I have a custom post type that is going to use a loop in a couple different places and I wanted to make maintaining those loops easier. I remembered that get_template_part() is available and figured this would be an optimal time to get used to it. However, what has me at a standstill is how to set up a file for the loops so that I can call the specific parts accurately.

Google, thus far, has been not helpful in understanding how get_template_part() and twentyten's loop.php actually work and call the 3 parts. I have it duplicated, stripped down and ready for altering for my CPT version, but that is it thus far.

Any help?

2 Answers 2


Codex has very decent explanation of get_template_part() logic:

Assuming the theme folder is wp-content/themes, that the parent theme is twentyten, and the child theme is twentytenchild, then the following code --

<?php get_template_part( 'loop', 'index' ); ?>

will do a PHP require() for the named files in this order:

  1. wp-content/themes/twentytenchild/loop-index.php

  2. wp-content/themes/twentytenchild/loop.php

  3. wp-content/themes/twentyten/loop-index.php

  4. wp-content/themes/twentyten/loop.php

Basically you can have more generic templates and more specialized templates. Specialized template is looked up before generic. That is pretty much everything about it.

  • thanks for chiming in. After a bit of frustration, i'm just going to do wp_queries instead.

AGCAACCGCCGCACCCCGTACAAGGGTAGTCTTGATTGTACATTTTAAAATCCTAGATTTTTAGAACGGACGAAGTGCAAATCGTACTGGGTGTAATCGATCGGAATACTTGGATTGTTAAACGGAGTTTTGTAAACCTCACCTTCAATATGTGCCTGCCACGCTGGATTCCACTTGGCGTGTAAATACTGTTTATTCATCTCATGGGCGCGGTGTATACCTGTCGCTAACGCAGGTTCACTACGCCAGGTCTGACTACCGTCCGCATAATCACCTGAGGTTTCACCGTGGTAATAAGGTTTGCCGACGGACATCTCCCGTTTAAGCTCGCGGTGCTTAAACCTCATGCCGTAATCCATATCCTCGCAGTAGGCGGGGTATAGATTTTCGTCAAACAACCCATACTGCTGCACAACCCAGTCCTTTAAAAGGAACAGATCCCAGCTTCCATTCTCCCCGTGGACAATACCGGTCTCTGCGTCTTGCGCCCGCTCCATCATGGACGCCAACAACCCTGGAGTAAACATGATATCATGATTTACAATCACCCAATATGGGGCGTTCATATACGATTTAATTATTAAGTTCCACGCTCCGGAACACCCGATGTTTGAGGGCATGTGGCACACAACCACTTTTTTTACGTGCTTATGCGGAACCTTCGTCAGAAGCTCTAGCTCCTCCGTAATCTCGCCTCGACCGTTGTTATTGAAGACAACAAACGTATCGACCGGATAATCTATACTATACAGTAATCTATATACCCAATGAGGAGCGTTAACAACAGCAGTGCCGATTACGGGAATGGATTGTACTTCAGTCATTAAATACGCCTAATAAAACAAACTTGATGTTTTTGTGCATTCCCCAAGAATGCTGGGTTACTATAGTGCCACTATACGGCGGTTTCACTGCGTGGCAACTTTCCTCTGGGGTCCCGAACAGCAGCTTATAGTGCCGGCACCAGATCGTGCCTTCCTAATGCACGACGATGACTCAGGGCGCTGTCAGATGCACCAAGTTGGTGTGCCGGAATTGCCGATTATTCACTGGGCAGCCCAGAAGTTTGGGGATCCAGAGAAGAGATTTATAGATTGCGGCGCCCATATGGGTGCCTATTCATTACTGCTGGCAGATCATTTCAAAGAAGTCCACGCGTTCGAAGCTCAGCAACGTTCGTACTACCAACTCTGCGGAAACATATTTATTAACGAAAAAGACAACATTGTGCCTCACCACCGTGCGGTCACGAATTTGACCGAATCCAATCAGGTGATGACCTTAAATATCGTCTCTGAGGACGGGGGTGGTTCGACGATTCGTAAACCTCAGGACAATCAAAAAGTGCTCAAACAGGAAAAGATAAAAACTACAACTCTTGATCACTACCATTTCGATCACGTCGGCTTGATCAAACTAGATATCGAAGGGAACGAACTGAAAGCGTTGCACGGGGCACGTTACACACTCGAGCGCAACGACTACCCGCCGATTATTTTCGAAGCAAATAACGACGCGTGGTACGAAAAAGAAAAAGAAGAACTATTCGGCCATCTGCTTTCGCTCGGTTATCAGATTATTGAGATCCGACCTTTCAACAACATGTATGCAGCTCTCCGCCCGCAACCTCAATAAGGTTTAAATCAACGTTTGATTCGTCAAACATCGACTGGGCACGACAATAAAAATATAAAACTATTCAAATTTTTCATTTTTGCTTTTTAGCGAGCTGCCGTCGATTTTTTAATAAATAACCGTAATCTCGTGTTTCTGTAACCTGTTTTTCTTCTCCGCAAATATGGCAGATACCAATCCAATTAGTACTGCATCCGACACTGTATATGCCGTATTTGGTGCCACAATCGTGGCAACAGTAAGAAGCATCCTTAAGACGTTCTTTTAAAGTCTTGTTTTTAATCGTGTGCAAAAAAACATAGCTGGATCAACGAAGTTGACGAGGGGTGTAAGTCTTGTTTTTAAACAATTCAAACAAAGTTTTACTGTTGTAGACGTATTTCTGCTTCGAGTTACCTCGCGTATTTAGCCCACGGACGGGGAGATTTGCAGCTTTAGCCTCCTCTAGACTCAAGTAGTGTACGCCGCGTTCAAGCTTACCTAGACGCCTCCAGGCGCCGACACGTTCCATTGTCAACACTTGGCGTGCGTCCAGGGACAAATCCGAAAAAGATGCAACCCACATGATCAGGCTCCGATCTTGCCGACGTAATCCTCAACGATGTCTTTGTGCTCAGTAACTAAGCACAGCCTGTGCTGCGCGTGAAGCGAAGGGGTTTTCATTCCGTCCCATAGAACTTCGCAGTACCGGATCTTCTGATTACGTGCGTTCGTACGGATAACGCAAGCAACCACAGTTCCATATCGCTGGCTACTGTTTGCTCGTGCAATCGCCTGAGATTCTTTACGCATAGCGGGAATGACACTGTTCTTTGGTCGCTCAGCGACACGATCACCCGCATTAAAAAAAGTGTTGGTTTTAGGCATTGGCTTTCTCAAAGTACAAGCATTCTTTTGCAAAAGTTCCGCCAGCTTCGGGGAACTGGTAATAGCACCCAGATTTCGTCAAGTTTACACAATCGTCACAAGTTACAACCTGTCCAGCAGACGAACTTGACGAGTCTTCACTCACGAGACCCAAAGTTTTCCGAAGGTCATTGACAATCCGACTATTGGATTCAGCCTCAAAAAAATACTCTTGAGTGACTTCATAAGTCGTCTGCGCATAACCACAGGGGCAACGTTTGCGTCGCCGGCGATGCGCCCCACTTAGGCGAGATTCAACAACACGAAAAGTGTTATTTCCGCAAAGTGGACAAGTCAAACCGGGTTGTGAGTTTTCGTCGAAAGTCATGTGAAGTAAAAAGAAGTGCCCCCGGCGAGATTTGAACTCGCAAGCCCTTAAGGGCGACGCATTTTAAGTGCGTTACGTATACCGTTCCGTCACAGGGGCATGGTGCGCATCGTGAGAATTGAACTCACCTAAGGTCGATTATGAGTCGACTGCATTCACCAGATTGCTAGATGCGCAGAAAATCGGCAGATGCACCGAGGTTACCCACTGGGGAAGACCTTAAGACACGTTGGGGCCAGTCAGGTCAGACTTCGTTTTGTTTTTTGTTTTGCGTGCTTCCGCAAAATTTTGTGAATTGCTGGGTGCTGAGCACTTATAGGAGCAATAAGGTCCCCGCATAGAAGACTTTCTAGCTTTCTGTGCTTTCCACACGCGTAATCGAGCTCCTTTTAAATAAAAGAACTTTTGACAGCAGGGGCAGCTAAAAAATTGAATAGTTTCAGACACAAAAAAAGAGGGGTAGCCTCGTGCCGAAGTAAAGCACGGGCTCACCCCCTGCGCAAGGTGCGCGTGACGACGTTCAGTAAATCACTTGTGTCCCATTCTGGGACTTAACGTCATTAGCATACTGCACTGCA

– tw2113
    Jan 25, 2011 at 17:15

I have always just used it to include files which are within my theme directory.

So, if i have a folder in the theme dir called functions that has a file called utils.php ( wp-content/themes/mytheme/functions/utils.php ) then you can just include the file like so

get_template_part( 'functions/utils' ); // includes /functions/utils.php - .php gets added automatically

or files in root of theme

get_template_part( 'sidebar' ); // includes sidebar.php

I don't really get the 2 parameters way of doing it. It works fine for me to just use the dir path structure to files and just leave of the file type.

  • I've never tried using a directory there - that's a nifty trick! Thanks for inspiration!
    – Michal Mau
    Feb 1, 2011 at 23:00

Your Answer

By clicking “Post Your Answer”, you agree to our terms of service and acknowledge you have read our privacy policy.

Not the answer you're looking for? Browse other questions tagged or ask your own question.